Proposal Readability: Is Your Proposal Easy to Skim?

Business people are busy—far too busy to sit and read every page of every proposal they receive. That’s a fact, but it shouldn’t be suprising.

Suppose you are on a committee that is reviewing proposals from seven different vendors. Each proposal you receive is an average of 75 pages long plus another 25 pages of attachments for a grand total of 100 pages. Now ask yourself this question “Do I have time in my day to read, evaluate, and score a 100 page proposal?” If you’re like me, you cringe even thinking about it.

Now ask yourself one more question: “Do I have time in my day to read, evaluate, and score seven 100 page proposals? 700 total pages?” My initial cringe just turned into a nervous tick.

Business people don’t read proposals cover to cover

Clearly, most business people do not have the time required to seriously read, evaluate, and score seven 100 page proposals. Sure, they do enough work to fulfill their obligation as an evaluator—more or less—but they don’t give each of these proposals the serious consideration that, as proposals writers, we think our proposals deserve.

The fact is, almost no one will read any proposal cover to cover. They may skim it, but they won’t read it.

Most readers may skim your proposal, but they won’t read it

Most proposal reviewers skim through a proposal looking for things that are important to them. They may read the executive introduction if it’s short and to the point. They’ll look at the pricing section, whatever section they have the most familiarity with (IT people will look at IT sections, etc.), and they’ll look for evidence of the top few things they know are important to the overall project. But the rest of it? They skim it faster than a well-waxed surf board sliding down a colossal ocean wave.

You can complain or lament that evaluators don’t carefully and faithfully read every page of the proposal you worked so hard to prepare. You can even pout and grumble. But ultimately, you must accept this streamlined and abbreviated review process as reality. Why? Because it is only by accepting the reality of the way things work that we can accommodate that reality. And benefit from it.

Don’t write for the reader, write for the skimmer

So what’s a poor proposal writer to do? If readers don’t take the time to read our proposals, how are we going to get their attention? How are we going to sell them anything?

Simple. If we know they’re going to skim our proposal instead of read it, let’s write it in a way that makes it easier for them to skim it.

Readability: making a proposal easy to skim

The best way to make a proposal or any document easy to skim (or scan or browse) is to use lots of headings and subheadings. Lots of them. If you show me a single page of uninterrupted text, I’ll succumb to PRC, the proposal reviewers coma. But if you organize and segment that page into lots of headings and subheadings, I can scan through it in a few seconds and get an idea what you’re trying to communicate. I might even read those sections that appear more interesting.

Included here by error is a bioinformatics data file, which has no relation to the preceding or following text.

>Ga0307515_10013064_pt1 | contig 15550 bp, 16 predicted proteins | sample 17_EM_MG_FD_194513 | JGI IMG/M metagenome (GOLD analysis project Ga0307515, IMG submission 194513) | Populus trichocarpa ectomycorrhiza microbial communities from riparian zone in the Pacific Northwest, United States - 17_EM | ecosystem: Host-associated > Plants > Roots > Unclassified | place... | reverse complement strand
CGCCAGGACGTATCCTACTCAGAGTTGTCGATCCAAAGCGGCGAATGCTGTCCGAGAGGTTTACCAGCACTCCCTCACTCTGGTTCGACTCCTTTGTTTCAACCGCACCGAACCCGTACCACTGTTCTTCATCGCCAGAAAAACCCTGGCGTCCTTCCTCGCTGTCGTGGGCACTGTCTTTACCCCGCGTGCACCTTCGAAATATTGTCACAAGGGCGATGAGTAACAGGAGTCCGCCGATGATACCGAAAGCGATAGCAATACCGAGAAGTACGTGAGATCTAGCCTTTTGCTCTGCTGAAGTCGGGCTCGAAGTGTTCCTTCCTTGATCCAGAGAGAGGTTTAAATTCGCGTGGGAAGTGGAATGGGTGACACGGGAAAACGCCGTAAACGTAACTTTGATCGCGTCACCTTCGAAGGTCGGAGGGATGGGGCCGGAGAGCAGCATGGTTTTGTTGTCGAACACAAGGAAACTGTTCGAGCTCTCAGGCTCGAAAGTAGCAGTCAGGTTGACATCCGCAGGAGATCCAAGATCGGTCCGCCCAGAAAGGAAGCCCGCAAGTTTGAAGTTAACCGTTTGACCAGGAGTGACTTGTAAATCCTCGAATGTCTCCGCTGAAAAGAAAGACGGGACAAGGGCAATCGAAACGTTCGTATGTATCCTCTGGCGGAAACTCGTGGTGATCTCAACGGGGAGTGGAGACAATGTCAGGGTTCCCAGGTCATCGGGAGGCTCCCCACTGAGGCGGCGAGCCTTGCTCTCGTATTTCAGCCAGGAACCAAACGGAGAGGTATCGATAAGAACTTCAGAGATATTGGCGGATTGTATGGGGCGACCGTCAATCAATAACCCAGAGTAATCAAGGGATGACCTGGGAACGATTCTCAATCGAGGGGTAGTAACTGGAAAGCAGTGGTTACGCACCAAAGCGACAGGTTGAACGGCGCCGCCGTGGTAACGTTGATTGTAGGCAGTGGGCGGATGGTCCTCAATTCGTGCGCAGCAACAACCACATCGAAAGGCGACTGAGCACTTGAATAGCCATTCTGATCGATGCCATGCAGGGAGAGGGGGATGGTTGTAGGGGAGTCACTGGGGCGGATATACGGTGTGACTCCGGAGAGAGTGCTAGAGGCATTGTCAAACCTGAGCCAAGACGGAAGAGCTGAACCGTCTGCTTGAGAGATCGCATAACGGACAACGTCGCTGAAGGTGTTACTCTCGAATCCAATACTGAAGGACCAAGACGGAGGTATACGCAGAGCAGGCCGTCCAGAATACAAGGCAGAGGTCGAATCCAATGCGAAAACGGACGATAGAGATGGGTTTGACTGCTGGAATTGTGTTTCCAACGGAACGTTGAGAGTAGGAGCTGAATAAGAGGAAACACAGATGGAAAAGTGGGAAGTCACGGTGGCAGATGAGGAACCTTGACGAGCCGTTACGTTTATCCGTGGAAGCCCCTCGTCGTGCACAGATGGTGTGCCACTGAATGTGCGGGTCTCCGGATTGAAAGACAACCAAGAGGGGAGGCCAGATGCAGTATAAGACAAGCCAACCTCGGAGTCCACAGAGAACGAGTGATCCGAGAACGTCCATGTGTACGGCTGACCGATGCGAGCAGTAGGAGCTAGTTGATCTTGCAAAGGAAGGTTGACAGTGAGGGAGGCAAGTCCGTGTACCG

This is an important point.

If you take care to craft the wording of your headings and subheadings so they are meaningful and telling, the reader should be able to comprehend the sales message you’re trying to communicate even if she doesn’t read all of the content in between. Think about this for a moment. If you have 30 pages to read, but only 15 minutes until your next meeting, and you want to get out on time tonight so you can make it to your daughter’s band performance, you don’t have time to read every word. But if the proposal in front of you is carefully structured with meaningful headings and subheadings, you can make it through those 30 pages with time to spare. And get something beneficial from the time you invested.

As proposal writers, we still have to write answers and sometimes detailed answers to RFP questions, both to be compliant and to provide the details for those reviewers who read the answers we write. But we must also recognize that being an effective proposal writer necessarily means writing in a way that works for the 95% of reviewers who only skim our proposals.

David Seibert is a professional salesperson and consultant for businesses that respond to formal procurements in non-federal markets. Dave publishes a comprehensive curriculum of online, self-paced proposal training classes, delivers onsite and online proposal training programs for dedicated proposal teams, and provides proposal and business development consulting services for businesses that want to improve their win rates. 

Dave is founder and president of The Seibert Group, a proposal consulting and training organization serving businesses that sell to other businesses, A/E/C firms, schools, and to state and local governments. Dave authored the popular proposal book, Proposal Best Practices, is active with the Association of Proposal Management Professionals (APMP), and is a member of the APMP Speakers Bureau. You can contact Dave at [email protected].

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